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The European Transport Workers' Federation is demanding an end to a loophole in EU competition law that benefits shipowners at the expense of maritime workers, writes Berardina Tommasi
The Consortia Block Exemption Regulation (CBER) is an exemption from EU antitrust rules that allows some shipping lines to share vessel capacity and coordinate sailing schedules. The aim was to help shipowners adapt to demand fluctuation, but it has resulted in them having an ever-more dominant position over terminal operators and other actors in the supply chain.
The CBER is detrimental to seafarers because it allows employers to team up and set their procedures as a group. Companies do not therefore need to compete to attract workers on more favourable terms and conditions than their rivals.
In the ports, dockworkers suffer because the powerful shipowners exert pressure as a group to have things done how they want, when they want. Schedules for seafarers and dockworkers alike see more unpredictability and stressful peaks of activity.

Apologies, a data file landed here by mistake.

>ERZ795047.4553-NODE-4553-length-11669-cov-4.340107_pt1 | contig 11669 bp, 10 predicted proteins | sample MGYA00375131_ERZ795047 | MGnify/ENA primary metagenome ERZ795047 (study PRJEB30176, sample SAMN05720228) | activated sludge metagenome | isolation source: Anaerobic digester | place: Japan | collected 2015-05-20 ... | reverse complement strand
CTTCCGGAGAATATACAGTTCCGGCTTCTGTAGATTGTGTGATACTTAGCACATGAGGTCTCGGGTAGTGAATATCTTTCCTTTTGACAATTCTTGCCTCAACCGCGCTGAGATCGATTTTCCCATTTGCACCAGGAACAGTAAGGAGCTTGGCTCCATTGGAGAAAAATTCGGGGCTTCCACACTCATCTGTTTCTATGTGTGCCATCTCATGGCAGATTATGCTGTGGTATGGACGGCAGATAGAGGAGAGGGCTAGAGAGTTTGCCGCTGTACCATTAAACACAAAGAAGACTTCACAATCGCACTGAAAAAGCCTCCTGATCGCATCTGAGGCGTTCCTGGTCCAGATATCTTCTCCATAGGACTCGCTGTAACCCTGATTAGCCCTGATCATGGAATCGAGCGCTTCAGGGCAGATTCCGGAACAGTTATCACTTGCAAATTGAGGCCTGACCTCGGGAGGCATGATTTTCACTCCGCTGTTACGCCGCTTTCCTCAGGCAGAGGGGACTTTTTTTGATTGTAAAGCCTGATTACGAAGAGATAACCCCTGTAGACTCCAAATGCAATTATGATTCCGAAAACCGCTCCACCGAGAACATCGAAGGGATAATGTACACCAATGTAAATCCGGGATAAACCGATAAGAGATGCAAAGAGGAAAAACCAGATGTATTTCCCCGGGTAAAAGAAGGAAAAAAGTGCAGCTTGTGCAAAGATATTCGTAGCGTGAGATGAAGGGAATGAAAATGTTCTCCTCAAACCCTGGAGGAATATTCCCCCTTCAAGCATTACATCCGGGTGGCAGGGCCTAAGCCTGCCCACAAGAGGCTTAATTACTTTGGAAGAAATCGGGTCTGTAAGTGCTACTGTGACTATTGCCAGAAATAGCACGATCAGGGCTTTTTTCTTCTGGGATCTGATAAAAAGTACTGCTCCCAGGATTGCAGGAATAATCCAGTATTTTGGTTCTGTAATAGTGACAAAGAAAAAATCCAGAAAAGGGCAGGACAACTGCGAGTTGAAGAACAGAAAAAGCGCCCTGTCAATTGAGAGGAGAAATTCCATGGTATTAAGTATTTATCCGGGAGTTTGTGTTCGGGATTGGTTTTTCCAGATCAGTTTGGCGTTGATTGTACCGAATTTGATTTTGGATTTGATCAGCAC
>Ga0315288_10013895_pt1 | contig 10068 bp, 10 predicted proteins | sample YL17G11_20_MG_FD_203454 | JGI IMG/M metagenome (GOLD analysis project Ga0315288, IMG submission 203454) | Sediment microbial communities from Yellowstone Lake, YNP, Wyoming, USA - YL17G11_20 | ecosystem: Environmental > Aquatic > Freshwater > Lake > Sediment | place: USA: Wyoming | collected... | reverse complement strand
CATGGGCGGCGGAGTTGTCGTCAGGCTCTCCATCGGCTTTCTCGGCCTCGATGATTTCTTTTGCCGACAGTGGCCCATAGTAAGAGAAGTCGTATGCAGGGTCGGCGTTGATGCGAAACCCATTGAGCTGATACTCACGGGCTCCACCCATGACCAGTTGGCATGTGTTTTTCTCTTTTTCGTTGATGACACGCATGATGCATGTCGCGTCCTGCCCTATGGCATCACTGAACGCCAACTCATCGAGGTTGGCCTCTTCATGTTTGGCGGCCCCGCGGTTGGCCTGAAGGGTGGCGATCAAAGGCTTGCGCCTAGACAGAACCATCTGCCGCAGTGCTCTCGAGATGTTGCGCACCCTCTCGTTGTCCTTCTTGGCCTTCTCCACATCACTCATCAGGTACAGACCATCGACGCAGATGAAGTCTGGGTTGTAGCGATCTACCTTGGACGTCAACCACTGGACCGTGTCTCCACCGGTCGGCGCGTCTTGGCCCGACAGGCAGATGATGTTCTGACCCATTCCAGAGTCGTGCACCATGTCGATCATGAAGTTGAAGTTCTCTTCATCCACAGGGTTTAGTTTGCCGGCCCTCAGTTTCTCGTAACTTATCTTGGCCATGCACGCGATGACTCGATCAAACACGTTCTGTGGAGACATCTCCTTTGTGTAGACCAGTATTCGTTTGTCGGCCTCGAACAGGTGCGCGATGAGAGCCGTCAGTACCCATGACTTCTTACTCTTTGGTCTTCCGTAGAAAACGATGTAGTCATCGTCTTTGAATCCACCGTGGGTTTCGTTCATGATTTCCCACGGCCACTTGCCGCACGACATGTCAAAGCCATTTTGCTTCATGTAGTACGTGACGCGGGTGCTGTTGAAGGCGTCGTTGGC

The ETF is fighting for these workers' rights in a context where European and global shipping has become more and more powerful over the years, due to economies of scale, maritime subsidies and, more recently, to the effects of Covid-19 and the massive disruptions to the global maritime supply chain.
Sea miles being equal, the rates for transferring a container from East Asia to Europe have increased by 600% over the last few years, and the shipping lines' net profits rose by 50% in 2021. Shipping companies are rich and successful. They do not need an antitrust loophole like the CBER, which has served shipowners to the detriment of workers, consumers, and taxpayers.
The lethal mix of this exemption and maritime subsidies allows the consortia to act as if they were the only players in the maritime industry and use these advantages as leverage to massively increase their profits.
The role of the European Commission in the EU should be to guarantee a level playing field, but the CBER has turned out to be a disproportionate advantage that has caused harm to the workers and the principle of fair competition in the sector.
Ensuring a socially sustainable sector should be an EU priority; therefore, it’s time to put an end to the CBER.